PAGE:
An Oddity of Some Consequence


Fiction - Time Travel
239 Pages
Reviewed on 11/26/2020
Buy on Amazon

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    Book Review

Reviewed by Steve Leshin for Readers' Favorite

Is it a mystery? A romance novel? Science fiction? Or a travel and lifestyle brochure? How about all of the above? One thing An Oddity of Some Consequence by Gary Dickson is definitely not is boring. In modern-day Los Angeles, Robert Valmer, a suave, erudite, and sophisticated Renaissance man born in France, meets and falls in love with a bright, beautiful young psychologist named Alexis Roth who wants to know everything about Robert, including his past. But Robert Valmer has a secret he never wants to be revealed. Rather than opening up to her, he leaves Alexis and runs off to somewhere in Europe. Not to be denied, Alexis, totally in love, decides she must go after him, going so far as hiring a prestigious and very expensive French detective agency to help track him down. Robert’s secret? He was born in France, but before the French Revolution in 1789! You see, dear reader, Robert Valmer never aged past the age of 40-something. He informed Alexis he was 48 but looks younger than his age. As the detective agency tries to track him down, Robert Valmer has a big head start and endless financial resources that enable him to move practically undetected in France, Italy, and Switzerland to the most remote and seemingly untraceable places on the European continent.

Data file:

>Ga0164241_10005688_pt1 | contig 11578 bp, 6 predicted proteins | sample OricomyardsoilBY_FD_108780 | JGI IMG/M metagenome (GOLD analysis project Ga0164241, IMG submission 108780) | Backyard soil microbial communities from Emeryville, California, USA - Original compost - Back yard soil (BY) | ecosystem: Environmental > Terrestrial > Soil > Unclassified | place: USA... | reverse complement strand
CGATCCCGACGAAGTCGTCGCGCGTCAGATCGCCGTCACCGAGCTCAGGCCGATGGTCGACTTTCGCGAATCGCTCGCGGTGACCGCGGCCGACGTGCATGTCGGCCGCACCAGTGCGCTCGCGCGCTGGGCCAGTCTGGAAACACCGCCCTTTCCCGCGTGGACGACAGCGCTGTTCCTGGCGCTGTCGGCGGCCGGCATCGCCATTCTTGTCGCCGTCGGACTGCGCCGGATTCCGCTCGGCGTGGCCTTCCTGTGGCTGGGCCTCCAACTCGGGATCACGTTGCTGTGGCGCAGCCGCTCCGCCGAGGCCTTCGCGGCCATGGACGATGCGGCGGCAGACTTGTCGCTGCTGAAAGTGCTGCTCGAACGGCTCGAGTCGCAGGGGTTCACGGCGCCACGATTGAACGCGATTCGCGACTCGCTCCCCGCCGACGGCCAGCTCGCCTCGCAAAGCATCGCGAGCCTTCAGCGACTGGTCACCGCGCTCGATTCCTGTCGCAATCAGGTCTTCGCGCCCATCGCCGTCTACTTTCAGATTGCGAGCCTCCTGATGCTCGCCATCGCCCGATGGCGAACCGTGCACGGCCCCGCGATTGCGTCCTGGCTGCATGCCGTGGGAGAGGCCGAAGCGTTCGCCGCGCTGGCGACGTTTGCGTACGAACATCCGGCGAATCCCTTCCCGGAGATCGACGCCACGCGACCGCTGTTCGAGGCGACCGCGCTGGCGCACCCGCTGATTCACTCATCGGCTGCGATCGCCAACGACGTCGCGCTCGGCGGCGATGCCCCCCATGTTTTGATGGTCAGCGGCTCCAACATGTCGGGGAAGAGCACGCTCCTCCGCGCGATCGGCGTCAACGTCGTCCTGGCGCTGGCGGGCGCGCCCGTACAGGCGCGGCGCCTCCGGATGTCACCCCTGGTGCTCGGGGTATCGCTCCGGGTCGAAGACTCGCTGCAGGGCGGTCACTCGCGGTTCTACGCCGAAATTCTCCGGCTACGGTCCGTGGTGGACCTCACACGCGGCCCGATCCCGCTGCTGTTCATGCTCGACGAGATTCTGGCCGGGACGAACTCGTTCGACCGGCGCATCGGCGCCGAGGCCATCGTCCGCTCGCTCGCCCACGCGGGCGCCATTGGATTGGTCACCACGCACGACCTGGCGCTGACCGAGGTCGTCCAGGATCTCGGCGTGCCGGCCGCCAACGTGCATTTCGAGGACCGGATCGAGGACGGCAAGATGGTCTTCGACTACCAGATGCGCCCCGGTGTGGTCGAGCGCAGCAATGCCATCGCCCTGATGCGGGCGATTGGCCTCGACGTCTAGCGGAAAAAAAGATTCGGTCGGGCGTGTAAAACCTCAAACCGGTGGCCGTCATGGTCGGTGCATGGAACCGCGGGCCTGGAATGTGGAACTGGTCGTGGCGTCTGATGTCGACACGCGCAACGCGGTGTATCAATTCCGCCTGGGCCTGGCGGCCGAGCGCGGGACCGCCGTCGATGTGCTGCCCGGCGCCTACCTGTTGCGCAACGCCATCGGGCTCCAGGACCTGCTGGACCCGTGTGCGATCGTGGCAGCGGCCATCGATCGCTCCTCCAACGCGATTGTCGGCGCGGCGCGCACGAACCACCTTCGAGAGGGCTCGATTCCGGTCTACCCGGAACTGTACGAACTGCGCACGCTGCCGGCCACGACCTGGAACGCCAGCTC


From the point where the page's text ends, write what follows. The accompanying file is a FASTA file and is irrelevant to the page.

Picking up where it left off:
An Oddity of Some Consequence provides the reader with suspense for sure, but what distinguishes this novel from most is the description of the various restaurants, hotels, and historic landmarks Gary Dickson provides in his narrative. It incorporates absorbing and revealing anecdotes about places and people in Robert’s past that allow for a broader evocation of the times in question. Alexis Roth uses intelligence and her psychic training in her pursuit of Robert Valmer. She seems to meet all the criteria of a love-struck stalker as she keeps one step behind Robert and discovers his favorite haunts from the early 1800s to the present. She spares no expense, paying anyone with any information about the mysterious Mr. Valmer. Will she find him? Will he let her? All this and more is answered in the final chapter. Hard to put down, An Oddity of Some Consequence is darn good reading.